When the Sustainability Office was created in 2008, students and staff immediately realized the work they felt called to do required a different framing. The traditional sustainability model seemed limiting and failed to engage the entire campus. Office staff were busy partnering with a diverse array of groups across campus, including the Track and Field program and the Theatre Department. Traditional sustainability work seemed overly focused on recycling and efficient lighting and other facilities-focused efforts. The sustainability connections to racial equity and social justice seemed insufficient at garnering the broad support needed to make a significant impact on a collective understanding of human’s responsibility to the Earth.
Two central themes emerged as BSU began to think deeply about sustainability work. Our understanding of one theme emerged as we realized we must not only take care of each other and the Earth, but also ourselves. Too many sustainability staff were getting burnt out. Colleagues were not sleeping well and were not making time for physical activity. Anxiety levels were high. We began wondering about the impact this lack of self-care would have on our responsibility to be good role models and stewards. It felt imperative to emphasize the importance of individual wellness in this new sustainability model. Not only is it important to ride a bicycle because it is less expensive and less polluting – it is also better for an individual’s health when compared to driving an automobile. Integrating stand-up desks is important to maintaining proper workplace posture and movement. Consuming organic food is better for soil health, local ecosystems, and the human body. Over time, our definition of wellness has expanded to include the wellness of an organization or community and considers non-human elements. For example, when considering projects, it is beneficial to ponder the “wellness” of water, a spider, or a lakeshore buffer zone.
The second theme emerged as we considered altering the portion of the Venn diagram traditionally representative of the environment. Instead of being an equal counterpart to the social and economic aspects of the human reality, it made sense to have the environment as “all encompassing”. The environment is not dependent on us; we are dependent upon it. Indeed, we are part of it. This belief is strongly emphasized by the Indigenous communities embedded in and surrounding Bemidji, which is geographically located between the three largest Ojibwe nations in Minnesota. According to Ojibwe legend, the Great Spirit first created the physical world of sun, stars, moon, and earth, and then the plant beings. After plants came the animal beings, of which there were four-leggeds, wingeds, and swimmers. Last of all, the Great Spirit made man. Man was last in order of creation, least in order of dependence, and weakest in bodily powers, yet man had the power to dream. The Great Spirit then made The Great Laws of Nature for the well-being and harmony of all things and all creatures. The Great Laws govern the place and movement of sun, moon, earth, and stars; govern the powers of wind, water, fire, and rock; govern the rhythm and continuity of life, birth, growth, and decay. All things live and work by these laws.1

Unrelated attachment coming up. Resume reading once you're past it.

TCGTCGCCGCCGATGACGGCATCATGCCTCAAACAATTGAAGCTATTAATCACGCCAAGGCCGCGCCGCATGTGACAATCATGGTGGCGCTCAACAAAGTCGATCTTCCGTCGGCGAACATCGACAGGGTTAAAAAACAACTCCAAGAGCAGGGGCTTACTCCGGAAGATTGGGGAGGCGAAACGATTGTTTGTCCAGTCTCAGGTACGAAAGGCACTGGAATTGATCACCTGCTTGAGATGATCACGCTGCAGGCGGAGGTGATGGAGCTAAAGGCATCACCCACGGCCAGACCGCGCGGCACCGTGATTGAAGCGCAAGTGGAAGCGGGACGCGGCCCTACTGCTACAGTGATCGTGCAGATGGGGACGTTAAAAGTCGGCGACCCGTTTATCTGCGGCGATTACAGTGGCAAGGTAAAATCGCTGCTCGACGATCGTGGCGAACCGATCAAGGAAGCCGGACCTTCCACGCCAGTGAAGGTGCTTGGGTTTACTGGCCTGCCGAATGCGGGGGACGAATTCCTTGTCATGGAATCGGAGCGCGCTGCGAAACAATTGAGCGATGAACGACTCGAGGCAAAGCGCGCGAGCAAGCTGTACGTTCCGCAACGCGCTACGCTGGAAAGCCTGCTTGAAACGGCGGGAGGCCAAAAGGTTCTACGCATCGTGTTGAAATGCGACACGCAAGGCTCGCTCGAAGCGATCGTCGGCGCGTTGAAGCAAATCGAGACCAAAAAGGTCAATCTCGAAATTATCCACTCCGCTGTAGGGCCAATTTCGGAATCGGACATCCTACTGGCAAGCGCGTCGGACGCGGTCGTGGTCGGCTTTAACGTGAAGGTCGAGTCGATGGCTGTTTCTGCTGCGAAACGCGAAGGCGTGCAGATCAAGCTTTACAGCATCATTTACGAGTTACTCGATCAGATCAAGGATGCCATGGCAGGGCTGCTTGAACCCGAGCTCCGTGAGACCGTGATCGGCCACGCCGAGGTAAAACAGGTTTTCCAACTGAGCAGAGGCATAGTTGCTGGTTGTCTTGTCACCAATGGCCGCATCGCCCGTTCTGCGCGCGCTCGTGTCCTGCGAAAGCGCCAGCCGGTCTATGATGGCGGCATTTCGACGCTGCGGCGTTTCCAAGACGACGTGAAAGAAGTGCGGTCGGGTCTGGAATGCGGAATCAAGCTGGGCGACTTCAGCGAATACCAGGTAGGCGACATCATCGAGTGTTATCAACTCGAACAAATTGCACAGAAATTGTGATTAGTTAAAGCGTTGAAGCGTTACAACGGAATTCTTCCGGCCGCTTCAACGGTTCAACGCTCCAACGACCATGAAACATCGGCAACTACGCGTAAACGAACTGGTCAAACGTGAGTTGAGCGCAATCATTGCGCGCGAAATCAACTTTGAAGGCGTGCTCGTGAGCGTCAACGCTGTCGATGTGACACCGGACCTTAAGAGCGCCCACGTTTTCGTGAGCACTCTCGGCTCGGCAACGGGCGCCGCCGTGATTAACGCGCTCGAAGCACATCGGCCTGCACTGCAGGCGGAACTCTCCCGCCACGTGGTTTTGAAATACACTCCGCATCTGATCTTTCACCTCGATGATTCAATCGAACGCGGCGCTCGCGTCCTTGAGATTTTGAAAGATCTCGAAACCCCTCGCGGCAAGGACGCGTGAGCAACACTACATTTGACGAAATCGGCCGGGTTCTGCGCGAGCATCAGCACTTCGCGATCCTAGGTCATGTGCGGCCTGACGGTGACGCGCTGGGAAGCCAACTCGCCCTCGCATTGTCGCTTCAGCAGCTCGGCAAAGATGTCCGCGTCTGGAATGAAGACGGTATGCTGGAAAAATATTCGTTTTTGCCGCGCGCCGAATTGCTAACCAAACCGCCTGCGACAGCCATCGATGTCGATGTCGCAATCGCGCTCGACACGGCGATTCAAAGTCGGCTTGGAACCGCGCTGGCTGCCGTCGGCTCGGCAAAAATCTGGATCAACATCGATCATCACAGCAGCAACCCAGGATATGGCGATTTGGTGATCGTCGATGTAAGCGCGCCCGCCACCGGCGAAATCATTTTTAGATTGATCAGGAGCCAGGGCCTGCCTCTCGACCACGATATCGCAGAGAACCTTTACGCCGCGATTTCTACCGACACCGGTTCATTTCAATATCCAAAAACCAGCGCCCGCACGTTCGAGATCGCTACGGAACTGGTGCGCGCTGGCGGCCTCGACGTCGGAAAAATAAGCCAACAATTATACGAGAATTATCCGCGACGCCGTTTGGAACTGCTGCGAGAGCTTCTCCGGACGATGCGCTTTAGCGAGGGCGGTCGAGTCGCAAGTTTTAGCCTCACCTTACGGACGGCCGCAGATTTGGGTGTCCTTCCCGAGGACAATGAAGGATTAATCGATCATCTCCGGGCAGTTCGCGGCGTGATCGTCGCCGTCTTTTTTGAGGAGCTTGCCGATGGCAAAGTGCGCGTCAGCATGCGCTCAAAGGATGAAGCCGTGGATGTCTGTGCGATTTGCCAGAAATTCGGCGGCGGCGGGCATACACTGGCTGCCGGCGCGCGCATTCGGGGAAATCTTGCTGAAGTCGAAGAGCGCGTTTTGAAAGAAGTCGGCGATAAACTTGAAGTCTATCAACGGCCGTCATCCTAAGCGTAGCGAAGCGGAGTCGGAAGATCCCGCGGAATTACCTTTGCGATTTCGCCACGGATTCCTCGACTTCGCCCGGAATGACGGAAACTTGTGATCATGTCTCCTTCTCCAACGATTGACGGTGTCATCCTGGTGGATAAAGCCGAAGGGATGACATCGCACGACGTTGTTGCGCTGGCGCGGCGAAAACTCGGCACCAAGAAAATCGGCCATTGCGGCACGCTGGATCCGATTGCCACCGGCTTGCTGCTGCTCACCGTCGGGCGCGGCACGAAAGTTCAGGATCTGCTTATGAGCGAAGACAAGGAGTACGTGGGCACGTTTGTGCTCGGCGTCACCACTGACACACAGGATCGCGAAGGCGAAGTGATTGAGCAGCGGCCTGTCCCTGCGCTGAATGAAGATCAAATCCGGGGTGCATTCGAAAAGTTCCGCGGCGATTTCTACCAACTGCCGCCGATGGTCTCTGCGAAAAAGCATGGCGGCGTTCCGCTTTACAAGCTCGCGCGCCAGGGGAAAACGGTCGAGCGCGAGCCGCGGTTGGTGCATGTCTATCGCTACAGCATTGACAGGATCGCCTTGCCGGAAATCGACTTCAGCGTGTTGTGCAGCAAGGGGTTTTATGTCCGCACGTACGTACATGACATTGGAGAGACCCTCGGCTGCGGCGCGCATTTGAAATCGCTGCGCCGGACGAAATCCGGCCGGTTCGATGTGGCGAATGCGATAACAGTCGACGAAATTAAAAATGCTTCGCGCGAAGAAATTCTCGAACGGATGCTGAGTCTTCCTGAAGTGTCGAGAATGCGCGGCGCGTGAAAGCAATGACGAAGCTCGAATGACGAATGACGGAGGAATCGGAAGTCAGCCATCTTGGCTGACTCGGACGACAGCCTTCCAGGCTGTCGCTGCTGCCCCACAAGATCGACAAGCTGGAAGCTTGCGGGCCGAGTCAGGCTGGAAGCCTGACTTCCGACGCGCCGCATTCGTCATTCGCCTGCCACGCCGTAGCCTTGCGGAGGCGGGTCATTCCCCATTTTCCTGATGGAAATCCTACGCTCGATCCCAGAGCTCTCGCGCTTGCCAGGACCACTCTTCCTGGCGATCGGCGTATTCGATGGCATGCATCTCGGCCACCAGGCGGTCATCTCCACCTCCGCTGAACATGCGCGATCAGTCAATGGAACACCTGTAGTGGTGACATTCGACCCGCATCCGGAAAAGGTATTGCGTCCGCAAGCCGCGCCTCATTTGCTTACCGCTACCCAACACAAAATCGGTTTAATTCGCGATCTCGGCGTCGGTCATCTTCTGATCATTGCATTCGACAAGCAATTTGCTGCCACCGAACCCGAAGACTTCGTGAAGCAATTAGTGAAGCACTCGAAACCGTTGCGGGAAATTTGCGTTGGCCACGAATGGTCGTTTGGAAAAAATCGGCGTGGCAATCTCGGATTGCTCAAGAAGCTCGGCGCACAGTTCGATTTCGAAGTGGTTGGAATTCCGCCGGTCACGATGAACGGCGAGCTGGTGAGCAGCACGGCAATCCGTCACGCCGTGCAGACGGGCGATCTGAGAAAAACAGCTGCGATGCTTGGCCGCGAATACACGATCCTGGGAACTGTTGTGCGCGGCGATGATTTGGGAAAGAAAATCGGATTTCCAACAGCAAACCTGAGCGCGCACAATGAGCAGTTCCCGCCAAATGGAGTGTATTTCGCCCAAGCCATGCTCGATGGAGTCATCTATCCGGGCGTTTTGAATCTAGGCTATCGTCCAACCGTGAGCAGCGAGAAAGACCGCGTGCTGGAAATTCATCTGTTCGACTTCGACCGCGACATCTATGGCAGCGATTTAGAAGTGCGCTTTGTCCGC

This way of thinking about humans’ roles and responsibilities as members of an interconnected community of life greatly shapes sustainability work at BSU. An economy is not just humans exchanging goods and services, but the entire web of relationship and reciprocity upon which all life depends. Trees share nutrients with other trees. Wolves feast on beavers and thus manage the wetlands. In a similar manner, the societal aspect of the traditional Venn diagram is not just referring to humans. It refers to interactions between all beings. A turtle rests on a rock. A lightning bug does a special dance to attract a mate. Society is complex and beautiful, and we are a part of it all.
Every action should be evaluated regarding its impact on people and the planet. At Bemidji State University, we consider a person’s individual well-being as well as the well-being of the surrounding community of life. We welcome feedback and encourage the use and sharing of this model.
Bemidji State University
1Adapted from Basil Johnston: Ojibway Heritage: The ceremonies, rituals, songs, dances, prayers and legends of the Ojibway. McClelland and Stewart 1976, reprinted 1998; Toronto.